- Lua 5.3.1 (http://www.lua.org/download.html)
- OpenAL Soft 1.16.0 (http://kcat.strangesoft.net/openal.html#download)
- SDL 2.0.3 (http://libsdl.org/download-2.0.php)
- SDL_Image 2.0 - for Win/Linux (https://www.libsdl.org/projects/SDL_image/)
- zlib (http://www.zlib.net/ or http://xmlsoft.org/sources/win32/64bit/)
We recommend compiling using CMake. There is a CMakeLists.txt file provided with source code. You can automatically generate Visual Studio, Eclipse and Code::Blocks projects with CMake as well.
On Linux, there is an easy way to compile engine just in three steps. First of all, install all the necessary libraries with this command:
sudo apt-get install libbullet-dev libfreetype6-dev libglu1-mesa-dev libglew-dev liblua5.2-dev libopenal-dev libogg-dev libvorbis-dev libsndfile1-dev libsdl2-dev libsdl2-image-dev
Then, download the code with all third-party submodules:
git clone --recursive https://github.com/opentomb/OpenTomb.git
And then, compile it:
cmake . && make
NB: Please note that OpenTomb requires GNU C++11 extensions (-std=gnu++11) flag to compile properly! You may use CPU-specific optimization flags (-march=prescott, -march=i486, -march=core2), as well as general optimization flags (-O1 and -O2), but DON'T USE -O3 flag, as Bullet tends to crash with this optimization level.
OpenTomb is an open-source engine distributed under LGPLv3 license, which means that ANY part of the source code must be open-source as well. Hence, all used libraries and bundled resources must be open-source with GPL-compatible licenses. Here is the list of used libraries, resources and their licenses:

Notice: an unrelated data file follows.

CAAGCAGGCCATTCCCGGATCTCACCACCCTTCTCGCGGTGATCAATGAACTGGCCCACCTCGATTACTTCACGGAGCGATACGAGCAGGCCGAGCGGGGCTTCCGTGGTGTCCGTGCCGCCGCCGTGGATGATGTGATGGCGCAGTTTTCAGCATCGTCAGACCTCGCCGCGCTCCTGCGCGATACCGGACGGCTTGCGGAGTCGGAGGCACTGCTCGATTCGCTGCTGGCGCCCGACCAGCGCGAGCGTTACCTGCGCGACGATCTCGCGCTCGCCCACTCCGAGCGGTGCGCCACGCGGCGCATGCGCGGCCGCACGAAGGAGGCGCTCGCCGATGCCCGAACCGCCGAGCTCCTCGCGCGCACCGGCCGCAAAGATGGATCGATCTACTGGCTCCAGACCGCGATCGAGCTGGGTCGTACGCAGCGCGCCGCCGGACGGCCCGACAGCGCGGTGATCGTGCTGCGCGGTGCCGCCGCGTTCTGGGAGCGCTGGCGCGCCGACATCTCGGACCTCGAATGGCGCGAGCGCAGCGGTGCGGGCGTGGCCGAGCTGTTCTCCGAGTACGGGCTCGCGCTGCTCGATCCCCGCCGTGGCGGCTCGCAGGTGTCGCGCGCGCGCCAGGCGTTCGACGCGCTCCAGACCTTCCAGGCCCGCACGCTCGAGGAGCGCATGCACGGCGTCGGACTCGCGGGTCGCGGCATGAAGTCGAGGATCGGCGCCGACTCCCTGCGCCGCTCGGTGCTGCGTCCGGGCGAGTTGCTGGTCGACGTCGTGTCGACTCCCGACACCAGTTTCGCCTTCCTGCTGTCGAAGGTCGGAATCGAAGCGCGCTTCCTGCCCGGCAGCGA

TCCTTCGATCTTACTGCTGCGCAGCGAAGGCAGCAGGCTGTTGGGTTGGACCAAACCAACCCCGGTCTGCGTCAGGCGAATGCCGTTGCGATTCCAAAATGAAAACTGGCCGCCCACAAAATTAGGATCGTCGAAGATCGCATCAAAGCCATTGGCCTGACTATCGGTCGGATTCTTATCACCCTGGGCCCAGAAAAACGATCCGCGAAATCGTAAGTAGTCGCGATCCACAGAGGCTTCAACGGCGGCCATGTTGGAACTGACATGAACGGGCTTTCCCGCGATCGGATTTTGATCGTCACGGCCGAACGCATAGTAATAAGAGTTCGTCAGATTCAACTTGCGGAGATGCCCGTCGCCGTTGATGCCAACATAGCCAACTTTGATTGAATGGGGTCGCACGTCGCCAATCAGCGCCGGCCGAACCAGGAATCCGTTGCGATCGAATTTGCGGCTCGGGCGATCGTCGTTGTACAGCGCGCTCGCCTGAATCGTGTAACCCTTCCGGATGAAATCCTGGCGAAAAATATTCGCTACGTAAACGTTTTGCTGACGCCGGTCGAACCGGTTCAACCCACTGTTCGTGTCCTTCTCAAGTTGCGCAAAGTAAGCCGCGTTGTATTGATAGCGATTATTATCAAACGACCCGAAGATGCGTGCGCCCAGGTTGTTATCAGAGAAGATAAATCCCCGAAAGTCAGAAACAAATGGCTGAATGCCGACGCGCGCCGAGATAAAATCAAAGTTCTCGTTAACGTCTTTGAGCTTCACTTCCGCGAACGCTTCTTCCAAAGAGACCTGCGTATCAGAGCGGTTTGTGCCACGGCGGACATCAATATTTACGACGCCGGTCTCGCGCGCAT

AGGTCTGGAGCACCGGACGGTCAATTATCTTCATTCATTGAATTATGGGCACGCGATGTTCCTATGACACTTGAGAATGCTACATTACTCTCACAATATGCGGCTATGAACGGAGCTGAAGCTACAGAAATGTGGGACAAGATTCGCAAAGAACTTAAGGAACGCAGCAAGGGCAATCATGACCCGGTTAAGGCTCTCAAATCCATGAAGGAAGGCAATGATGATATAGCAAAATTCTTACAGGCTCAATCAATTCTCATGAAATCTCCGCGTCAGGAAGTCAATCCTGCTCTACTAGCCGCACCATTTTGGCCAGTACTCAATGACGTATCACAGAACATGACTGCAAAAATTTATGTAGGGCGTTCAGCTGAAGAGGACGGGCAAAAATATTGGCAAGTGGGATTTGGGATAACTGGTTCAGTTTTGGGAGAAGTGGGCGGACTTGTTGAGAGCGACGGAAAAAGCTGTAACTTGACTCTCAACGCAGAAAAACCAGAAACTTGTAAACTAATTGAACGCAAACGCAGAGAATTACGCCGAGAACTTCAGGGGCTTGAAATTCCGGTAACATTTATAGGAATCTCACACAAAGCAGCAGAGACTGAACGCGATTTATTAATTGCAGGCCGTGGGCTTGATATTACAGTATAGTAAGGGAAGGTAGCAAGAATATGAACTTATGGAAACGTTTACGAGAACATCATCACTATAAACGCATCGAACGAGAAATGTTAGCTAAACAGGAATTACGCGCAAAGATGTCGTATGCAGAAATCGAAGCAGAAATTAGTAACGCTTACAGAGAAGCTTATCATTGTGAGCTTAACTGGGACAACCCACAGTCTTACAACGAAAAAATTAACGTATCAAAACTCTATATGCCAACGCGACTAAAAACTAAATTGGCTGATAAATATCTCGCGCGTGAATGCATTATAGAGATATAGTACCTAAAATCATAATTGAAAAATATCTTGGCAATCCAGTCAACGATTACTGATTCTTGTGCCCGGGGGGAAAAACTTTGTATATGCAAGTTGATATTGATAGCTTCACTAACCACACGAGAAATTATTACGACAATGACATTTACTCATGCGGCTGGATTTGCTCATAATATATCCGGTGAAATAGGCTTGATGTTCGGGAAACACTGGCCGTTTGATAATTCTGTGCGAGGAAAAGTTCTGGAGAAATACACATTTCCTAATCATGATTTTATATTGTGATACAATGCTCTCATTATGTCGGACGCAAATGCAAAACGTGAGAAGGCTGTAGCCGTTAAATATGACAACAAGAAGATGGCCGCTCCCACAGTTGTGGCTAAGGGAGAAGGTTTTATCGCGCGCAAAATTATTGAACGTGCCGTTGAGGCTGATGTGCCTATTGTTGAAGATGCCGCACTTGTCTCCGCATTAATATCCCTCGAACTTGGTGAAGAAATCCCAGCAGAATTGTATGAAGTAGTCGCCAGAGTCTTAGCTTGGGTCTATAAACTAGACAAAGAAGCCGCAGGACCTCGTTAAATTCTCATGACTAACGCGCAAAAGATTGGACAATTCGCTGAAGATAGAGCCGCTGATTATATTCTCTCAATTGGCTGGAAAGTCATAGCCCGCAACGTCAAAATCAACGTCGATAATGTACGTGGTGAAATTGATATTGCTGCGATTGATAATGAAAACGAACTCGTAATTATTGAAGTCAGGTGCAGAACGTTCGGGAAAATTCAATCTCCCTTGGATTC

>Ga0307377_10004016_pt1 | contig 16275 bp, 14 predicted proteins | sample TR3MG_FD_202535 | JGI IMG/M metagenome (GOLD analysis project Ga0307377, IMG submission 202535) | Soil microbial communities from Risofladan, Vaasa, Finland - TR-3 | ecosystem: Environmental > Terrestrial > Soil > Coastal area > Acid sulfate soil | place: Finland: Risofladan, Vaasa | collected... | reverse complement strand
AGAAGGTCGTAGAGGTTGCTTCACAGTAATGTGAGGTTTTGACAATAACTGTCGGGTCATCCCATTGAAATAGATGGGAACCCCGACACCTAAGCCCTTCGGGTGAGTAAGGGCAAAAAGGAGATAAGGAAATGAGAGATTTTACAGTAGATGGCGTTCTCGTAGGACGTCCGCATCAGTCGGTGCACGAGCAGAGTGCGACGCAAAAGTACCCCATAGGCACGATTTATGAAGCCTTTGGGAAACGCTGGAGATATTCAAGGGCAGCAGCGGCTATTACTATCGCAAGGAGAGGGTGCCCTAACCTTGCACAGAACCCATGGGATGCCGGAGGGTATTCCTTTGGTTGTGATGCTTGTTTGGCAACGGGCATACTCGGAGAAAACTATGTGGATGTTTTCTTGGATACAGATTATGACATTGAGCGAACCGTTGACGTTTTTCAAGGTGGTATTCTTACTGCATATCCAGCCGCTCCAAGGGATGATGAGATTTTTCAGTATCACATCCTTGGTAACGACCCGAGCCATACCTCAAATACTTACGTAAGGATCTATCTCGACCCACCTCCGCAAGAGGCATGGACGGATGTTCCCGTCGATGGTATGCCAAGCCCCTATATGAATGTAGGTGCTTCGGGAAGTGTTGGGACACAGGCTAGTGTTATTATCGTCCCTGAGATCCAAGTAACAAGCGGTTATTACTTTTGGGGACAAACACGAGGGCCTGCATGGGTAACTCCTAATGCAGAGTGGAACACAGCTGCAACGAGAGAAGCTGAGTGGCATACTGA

- OpenGL — does not need licensing (http://opengl3.org/about/licensing/)
- GLEW — GLEW BSD
- OpenAL Soft — LGPL
- libsndfile — LGPL
- libogg/libvorbis — Xiph BSD
- SDL / SDL Image — zlib
- Bullet — zlib
- Freetype — GPL
- Lua — MIT
zlib — zlib
Droid Sans Mono, Roboto Condensed Regular and Roboto Regular fonts — Apache
NB: Please note that the authors and contributors list is constantly extending! There are more and more developers getting involved in the development of OpenTomb so some recent ones may be missing from this list!
- TeslaRus: main developer.
- ablepharus: compilation fix-ups and miscellaneous patches.
- Cochrane: renderer rewrites and optimizing, Mac OS X support.
- Gh0stBlade: renderer add-ons, shader port, gameflow implementation, state fix-ups, camera.
- Lwmte: state fix-ups, controls, GUI and audio modules, trigger and entity scripts.
- Nickotte: interface programming, ring inventory implementation, camera fix-ups.
- pmatulka: Linux port and testing.
- Richard_trle: Github migration, Github repo maintenance, website design.
- Saracen: room and static mesh lighting.
- stltomb: general code maintenance, enhancements and bugfixes.
- stohrendorf: CXX-fication, general code refactoring and optimizing.
- T4Larson: general stability patches and bugfixing.
- vobject: nightly builds, maintaining general compiler compatibility.
- vvs-: extensive testing and bug reporting.
Additional contributions from: Ado Croft (extensive testing), E. Popov (TRN caustics shader port), godmodder (general help), jack9267 (vt loader optimization), meta2tr (testing and bugtracking), shabtronic (renderer fix-ups), Tonttu (console patch) and xythobuz (additional Mac patches).
Translations by: Joey79100 (French), Nickotte (Italian), Lwmte (Russian), SuiKaze Raider (Spanish).